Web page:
The adcom consists of 15 people. Every application – all 3500 or so – has been ready over by at least three people on adcom – in some cases, all 15 review the application thoroughly – personal statement (very important), CV, LSAT, GPA, the whole nine yards. A big discussion ensues, and then they decide whether the applicant should be granted one of 210 positions in the program. I’m glad that Ottawa has this holistic approach to admissions that strays from the traditional LSAT/GPA marriage; I think it makes for a diverse and strong class.

Although…I might change my mind when I get to know these people better. Haha 🙂

Altogether, I’m having a wonderful time. Let the studying begin! Well, at least after pub crawl. Woohoo!

Sleep! Crazy People! Checking in from the frozen north… 2006 September 6

Posted by nearlyclever in 1L, Randomness.

…okay, it’s not quite frozen yet. Eighty degrees and sunny, actually, but I’m sure we’ll get there in no time.

Anyhow, class just started for us on Tuesday, and because of the way my schedule shakes out, today was just absolutely brutal. I didn’t get nearly enough sleep Monday night because I was unproductive basically all weekend, and then Tuesday night, same problem (owing to having all four classes today, spanning from 8:45 until 3:45). On my way home today after class the phrase “cause of action” popped into my head, unsurprising since it came up repeatedly in Contracts and/or Torts. The surprising part was my reaction: “I have no idea what a ’cause of action’ is.”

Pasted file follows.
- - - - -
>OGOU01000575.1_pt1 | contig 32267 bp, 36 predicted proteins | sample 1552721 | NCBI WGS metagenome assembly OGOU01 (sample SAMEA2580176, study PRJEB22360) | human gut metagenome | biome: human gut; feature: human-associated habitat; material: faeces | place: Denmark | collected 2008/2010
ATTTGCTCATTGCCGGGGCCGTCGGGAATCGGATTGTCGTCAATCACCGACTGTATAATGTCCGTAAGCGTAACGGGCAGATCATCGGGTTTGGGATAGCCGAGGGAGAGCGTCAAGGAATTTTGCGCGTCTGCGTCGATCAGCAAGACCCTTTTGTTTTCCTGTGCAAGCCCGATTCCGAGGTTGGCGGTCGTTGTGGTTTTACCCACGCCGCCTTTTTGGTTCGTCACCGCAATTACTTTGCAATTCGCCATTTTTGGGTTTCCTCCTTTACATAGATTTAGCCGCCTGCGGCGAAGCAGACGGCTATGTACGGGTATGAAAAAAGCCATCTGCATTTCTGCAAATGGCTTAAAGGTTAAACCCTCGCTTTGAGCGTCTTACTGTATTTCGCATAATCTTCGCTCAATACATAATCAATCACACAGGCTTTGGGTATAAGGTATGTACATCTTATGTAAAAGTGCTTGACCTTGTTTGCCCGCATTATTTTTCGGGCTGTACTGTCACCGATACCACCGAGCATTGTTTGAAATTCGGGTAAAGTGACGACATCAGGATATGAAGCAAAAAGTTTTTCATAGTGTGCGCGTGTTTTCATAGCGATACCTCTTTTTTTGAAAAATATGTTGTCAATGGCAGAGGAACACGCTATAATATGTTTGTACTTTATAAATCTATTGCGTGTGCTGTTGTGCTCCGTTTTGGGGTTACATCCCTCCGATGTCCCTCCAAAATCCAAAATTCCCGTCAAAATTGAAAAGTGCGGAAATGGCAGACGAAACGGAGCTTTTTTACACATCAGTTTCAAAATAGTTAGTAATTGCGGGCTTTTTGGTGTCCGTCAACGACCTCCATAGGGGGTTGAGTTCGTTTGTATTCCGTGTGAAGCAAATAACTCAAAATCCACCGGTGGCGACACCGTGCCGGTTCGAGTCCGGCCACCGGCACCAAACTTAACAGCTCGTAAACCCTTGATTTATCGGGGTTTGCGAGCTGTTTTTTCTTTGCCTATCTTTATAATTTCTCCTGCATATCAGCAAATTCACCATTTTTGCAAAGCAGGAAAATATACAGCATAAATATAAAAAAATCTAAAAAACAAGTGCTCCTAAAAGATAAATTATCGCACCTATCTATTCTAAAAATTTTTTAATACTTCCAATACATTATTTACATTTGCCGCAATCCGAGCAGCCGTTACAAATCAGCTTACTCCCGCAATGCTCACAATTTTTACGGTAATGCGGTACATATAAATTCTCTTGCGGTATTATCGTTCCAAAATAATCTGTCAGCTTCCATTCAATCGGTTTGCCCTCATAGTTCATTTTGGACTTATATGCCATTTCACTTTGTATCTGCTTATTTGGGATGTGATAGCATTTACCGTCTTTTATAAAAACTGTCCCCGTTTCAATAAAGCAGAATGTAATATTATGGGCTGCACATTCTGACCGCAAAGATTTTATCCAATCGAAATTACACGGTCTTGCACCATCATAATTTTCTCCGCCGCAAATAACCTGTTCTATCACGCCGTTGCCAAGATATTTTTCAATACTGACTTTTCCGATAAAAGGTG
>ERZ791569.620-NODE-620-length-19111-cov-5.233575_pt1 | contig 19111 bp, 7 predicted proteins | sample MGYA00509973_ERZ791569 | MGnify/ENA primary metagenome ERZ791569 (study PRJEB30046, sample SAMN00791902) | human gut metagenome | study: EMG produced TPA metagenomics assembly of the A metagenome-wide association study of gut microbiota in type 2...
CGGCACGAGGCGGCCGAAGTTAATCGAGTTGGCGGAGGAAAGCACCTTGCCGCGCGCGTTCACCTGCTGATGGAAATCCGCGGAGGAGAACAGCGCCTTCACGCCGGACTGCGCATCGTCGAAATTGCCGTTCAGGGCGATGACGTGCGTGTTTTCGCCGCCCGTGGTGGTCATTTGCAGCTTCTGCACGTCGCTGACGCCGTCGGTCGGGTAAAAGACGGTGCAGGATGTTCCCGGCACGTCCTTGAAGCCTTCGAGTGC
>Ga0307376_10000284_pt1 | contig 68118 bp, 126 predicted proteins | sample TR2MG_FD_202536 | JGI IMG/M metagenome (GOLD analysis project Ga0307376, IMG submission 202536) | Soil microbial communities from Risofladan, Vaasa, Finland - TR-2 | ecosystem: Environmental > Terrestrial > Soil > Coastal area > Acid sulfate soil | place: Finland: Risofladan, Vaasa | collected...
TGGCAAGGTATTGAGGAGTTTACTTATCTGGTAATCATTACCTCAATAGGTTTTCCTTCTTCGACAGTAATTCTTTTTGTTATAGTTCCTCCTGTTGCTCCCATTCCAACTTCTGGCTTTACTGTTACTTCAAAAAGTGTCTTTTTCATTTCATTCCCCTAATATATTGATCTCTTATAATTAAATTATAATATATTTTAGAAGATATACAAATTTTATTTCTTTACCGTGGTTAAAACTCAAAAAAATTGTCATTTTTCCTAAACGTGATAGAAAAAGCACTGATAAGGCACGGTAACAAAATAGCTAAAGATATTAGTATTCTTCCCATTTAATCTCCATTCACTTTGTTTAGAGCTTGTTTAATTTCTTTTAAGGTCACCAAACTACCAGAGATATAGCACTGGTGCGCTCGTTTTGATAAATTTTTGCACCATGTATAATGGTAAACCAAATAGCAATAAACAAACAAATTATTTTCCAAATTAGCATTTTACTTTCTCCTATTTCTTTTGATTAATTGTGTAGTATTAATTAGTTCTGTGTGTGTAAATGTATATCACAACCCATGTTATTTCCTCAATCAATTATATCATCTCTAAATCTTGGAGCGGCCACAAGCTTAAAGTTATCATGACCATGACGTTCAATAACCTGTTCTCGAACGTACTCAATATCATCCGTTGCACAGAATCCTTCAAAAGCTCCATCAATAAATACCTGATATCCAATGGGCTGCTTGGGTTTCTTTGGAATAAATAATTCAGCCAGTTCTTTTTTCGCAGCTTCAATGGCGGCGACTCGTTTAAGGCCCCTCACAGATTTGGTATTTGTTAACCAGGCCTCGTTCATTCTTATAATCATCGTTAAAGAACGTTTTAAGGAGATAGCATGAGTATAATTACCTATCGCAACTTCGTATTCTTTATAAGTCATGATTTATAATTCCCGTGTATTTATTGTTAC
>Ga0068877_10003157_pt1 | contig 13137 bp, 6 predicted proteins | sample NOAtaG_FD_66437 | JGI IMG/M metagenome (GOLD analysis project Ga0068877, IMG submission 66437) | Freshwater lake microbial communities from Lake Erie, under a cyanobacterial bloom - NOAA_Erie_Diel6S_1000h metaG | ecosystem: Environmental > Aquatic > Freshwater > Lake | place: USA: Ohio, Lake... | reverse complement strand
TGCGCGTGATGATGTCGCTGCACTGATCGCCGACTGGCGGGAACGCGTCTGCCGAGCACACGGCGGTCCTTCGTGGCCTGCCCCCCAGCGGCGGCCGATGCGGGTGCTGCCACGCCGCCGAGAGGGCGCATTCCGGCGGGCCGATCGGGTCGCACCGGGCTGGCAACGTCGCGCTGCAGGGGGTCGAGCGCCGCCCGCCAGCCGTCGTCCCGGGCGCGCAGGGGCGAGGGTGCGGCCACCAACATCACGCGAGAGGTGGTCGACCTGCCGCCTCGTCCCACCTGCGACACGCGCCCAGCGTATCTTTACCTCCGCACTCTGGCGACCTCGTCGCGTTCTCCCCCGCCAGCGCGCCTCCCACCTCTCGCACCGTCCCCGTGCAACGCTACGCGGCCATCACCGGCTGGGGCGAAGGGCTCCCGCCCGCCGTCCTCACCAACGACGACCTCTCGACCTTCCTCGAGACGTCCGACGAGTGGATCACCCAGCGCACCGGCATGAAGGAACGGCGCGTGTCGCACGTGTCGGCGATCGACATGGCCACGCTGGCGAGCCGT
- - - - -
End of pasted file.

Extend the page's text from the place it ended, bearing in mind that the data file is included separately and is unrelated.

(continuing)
Lesson learned. Not only does sleep make schoolwork such as briefing cases take longer (I have not timed myself, but I am fairly certain of this), it also effectively shuts down your brain. I’m thinking weekends are going to be a bit on the important side — not for catching up on sleep and relaxing (although those things, where possible, would certainly be nice), but rather for getting enough work done so that it’s possible to maintain a reasonable sleep schedule throughout the week.

I don’t know, maybe that’s just me. Can other people function normally when sleep-deprived?

And, random thought because I just now briefed this case for Torts: McGuire v. Almy is by far the worst case I have read in my (very) short career as a law student. If anyone else has read that, I’d be curious to know if you had the same reaction. While I dislike the outcome, it doesn’t help that the case is terribly reasoned, and that the court admits that no law exists on the matter (insanity as a possible defense for liability on torts of intent) and it’s just inserting the policy it deems “best” (or at least, it thinks it is — I think it is not applying that policy to the facts of the case).

More on section three 2006 September 5

Posted by Lily in Uncategorized.

I know e-mail replies to comments can be flaky, but I figured it should be posted anyway.

I honestly don’t know the specific employment placement statistics for Section Three and Section Other students. Entering Section Three students definitely seem to be more public interest and government oriented. However, I know most law students who want to do PI change their minds once they sit down with a financial aid counselor, and I’m not sure whether Section Three students do the same thing. The ones I know feel compelled to take this convoluted path. I hate to say it, but my fellow liberal hipsters have a noticeable lack of financial common sense. LRAPs sound great, but they’re all bad — it’s just a question of degree. (Yes, even Yale’s.)